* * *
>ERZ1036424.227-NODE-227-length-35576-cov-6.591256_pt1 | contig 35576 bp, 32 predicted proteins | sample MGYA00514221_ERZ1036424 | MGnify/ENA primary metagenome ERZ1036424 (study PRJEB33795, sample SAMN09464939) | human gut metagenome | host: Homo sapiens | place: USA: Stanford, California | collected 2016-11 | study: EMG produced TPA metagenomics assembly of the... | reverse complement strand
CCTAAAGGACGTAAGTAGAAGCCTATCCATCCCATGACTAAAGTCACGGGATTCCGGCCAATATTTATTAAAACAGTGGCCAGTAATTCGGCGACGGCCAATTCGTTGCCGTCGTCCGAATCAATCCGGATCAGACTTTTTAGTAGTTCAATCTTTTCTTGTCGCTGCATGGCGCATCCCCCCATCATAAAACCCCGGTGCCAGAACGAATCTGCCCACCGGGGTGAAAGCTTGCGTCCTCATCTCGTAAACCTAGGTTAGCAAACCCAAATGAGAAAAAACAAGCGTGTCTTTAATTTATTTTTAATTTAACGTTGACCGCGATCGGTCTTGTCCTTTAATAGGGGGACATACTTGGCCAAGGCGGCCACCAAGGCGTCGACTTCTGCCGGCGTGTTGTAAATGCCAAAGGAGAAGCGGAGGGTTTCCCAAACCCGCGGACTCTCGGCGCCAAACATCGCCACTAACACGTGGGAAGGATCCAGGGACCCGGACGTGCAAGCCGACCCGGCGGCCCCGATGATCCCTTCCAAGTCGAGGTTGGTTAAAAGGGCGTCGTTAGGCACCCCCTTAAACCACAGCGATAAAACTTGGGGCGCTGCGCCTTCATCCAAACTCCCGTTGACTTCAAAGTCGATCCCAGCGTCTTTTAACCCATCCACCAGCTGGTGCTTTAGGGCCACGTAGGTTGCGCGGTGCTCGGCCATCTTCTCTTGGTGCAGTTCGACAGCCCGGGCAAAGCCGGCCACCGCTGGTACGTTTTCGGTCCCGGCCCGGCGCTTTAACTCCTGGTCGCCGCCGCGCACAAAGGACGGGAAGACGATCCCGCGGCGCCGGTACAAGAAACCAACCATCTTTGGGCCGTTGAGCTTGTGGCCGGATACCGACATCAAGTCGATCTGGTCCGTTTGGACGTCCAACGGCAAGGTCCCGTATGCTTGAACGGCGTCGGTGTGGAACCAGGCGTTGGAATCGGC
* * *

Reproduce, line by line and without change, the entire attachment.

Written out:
>ERZ1036424.227-NODE-227-length-35576-cov-6.591256_pt1 | contig 35576 bp, 32 predicted proteins | sample MGYA00514221_ERZ1036424 | MGnify/ENA primary metagenome ERZ1036424 (study PRJEB33795, sample SAMN09464939) | human gut metagenome | host: Homo sapiens | place: USA: Stanford, California | collected 2016-11 | study: EMG produced TPA metagenomics assembly of the... | reverse complement strand
CCTAAAGGACGTAAGTAGAAGCCTATCCATCCCATGACTAAAGTCACGGGATTCCGGCCAATATTTATTAAAACAGTGGCCAGTAATTCGGCGACGGCCAATTCGTTGCCGTCGTCCGAATCAATCCGGATCAGACTTTTTAGTAGTTCAATCTTTTCTTGTCGCTGCATGGCGCATCCCCCCATCATAAAACCCCGGTGCCAGAACGAATCTGCCCACCGGGGTGAAAGCTTGCGTCCTCATCTCGTAAACCTAGGTTAGCAAACCCAAATGAGAAAAAACAAGCGTGTCTTTAATTTATTTTTAATTTAACGTTGACCGCGATCGGTCTTGTCCTTTAATAGGGGGACATACTTGGCCAAGGCGGCCACCAAGGCGTCGACTTCTGCCGGCGTGTTGTAAATGCCAAAGGAGAAGCGGAGGGTTTCCCAAACCCGCGGACTCTCGGCGCCAAACATCGCCACTAACACGTGGGAAGGATCCAGGGACCCGGACGTGCAAGCCGACCCGGCGGCCCCGATGATCCCTTCCAAGTCGAGGTTGGTTAAAAGGGCGTCGTTAGGCACCCCCTTAAACCACAGCGATAAAACTTGGGGCGCTGCGCCTTCATCCAAACTCCCGTTGACTTCAAAGTCGATCCCAGCGTCTTTTAACCCATCCACCAGCTGGTGCTTTAGGGCCACGTAGGTTGCGCGGTGCTCGGCCATCTTCTCTTGGTGCAGTTCGACAGCCCGGGCAAAGCCGGCCACCGCTGGTACGTTTTCGGTCCCGGCCCGGCGCTTTAACTCCTGGTCGCCGCCGCGCACAAAGGACGGGAAGACGATCCCGCGGCGCCGGTACAAGAAACCAACCATCTTTGGGCCGTTGAGCTTGTGGCCGGATACCGACATCAAGTCGATCTGGTCCGTTTGGACGTCCAACGGCAAGGTCCCGTATGCTTGAACGGCGTCGGTGTGGAACCAGGCGTTGGAATCGGC